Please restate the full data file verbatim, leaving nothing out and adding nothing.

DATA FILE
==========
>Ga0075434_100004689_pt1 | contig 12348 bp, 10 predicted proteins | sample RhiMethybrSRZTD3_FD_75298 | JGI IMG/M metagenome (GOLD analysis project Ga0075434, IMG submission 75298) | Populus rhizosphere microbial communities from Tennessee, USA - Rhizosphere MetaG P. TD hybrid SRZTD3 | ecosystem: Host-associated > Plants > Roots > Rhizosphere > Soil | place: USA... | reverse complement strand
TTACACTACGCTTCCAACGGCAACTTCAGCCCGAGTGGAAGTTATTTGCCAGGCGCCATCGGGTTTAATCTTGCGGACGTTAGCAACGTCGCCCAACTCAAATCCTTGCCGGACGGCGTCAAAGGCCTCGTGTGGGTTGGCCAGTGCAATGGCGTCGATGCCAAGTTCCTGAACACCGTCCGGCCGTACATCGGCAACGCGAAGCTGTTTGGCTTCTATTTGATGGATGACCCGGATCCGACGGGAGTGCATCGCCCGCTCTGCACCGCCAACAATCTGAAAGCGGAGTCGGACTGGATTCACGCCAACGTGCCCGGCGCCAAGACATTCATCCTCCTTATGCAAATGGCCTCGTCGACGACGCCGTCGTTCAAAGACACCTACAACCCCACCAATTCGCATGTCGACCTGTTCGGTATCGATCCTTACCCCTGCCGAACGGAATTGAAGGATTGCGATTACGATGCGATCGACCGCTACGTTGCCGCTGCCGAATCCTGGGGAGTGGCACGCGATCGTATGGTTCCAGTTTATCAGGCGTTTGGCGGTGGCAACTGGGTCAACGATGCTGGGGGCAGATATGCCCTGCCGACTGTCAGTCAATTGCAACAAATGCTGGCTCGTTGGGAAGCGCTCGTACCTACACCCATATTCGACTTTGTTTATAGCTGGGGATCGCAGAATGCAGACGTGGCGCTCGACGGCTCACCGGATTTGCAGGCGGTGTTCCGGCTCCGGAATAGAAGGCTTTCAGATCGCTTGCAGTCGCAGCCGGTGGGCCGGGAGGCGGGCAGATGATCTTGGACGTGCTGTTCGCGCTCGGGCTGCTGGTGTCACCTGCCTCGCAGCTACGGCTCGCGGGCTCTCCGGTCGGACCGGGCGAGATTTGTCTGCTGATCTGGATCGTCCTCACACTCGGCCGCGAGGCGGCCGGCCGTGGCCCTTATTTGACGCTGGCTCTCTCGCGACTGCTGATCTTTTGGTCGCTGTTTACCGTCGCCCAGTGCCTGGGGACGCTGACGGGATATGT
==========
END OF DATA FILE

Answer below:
>Ga0075434_100004689_pt1 | contig 12348 bp, 10 predicted proteins | sample RhiMethybrSRZTD3_FD_75298 | JGI IMG/M metagenome (GOLD analysis project Ga0075434, IMG submission 75298) | Populus rhizosphere microbial communities from Tennessee, USA - Rhizosphere MetaG P. TD hybrid SRZTD3 | ecosystem: Host-associated > Plants > Roots > Rhizosphere > Soil | place: USA... | reverse complement strand
TTACACTACGCTTCCAACGGCAACTTCAGCCCGAGTGGAAGTTATTTGCCAGGCGCCATCGGGTTTAATCTTGCGGACGTTAGCAACGTCGCCCAACTCAAATCCTTGCCGGACGGCGTCAAAGGCCTCGTGTGGGTTGGCCAGTGCAATGGCGTCGATGCCAAGTTCCTGAACACCGTCCGGCCGTACATCGGCAACGCGAAGCTGTTTGGCTTCTATTTGATGGATGACCCGGATCCGACGGGAGTGCATCGCCCGCTCTGCACCGCCAACAATCTGAAAGCGGAGTCGGACTGGATTCACGCCAACGTGCCCGGCGCCAAGACATTCATCCTCCTTATGCAAATGGCCTCGTCGACGACGCCGTCGTTCAAAGACACCTACAACCCCACCAATTCGCATGTCGACCTGTTCGGTATCGATCCTTACCCCTGCCGAACGGAATTGAAGGATTGCGATTACGATGCGATCGACCGCTACGTTGCCGCTGCCGAATCCTGGGGAGTGGCACGCGATCGTATGGTTCCAGTTTATCAGGCGTTTGGCGGTGGCAACTGGGTCAACGATGCTGGGGGCAGATATGCCCTGCCGACTGTCAGTCAATTGCAACAAATGCTGGCTCGTTGGGAAGCGCTCGTACCTACACCCATATTCGACTTTGTTTATAGCTGGGGATCGCAGAATGCAGACGTGGCGCTCGACGGCTCACCGGATTTGCAGGCGGTGTTCCGGCTCCGGAATAGAAGGCTTTCAGATCGCTTGCAGTCGCAGCCGGTGGGCCGGGAGGCGGGCAGATGATCTTGGACGTGCTGTTCGCGCTCGGGCTGCTGGTGTCACCTGCCTCGCAGCTACGGCTCGCGGGCTCTCCGGTCGGACCGGGCGAGATTTGTCTGCTGATCTGGATCGTCCTCACACTCGGCCGCGAGGCGGCCGGCCGTGGCCCTTATTTGACGCTGGCTCTCTCGCGACTGCTGATCTTTTGGTCGCTGTTTACCGTCGCCCAGTGCCTGGGGACGCTGACGGGATATGT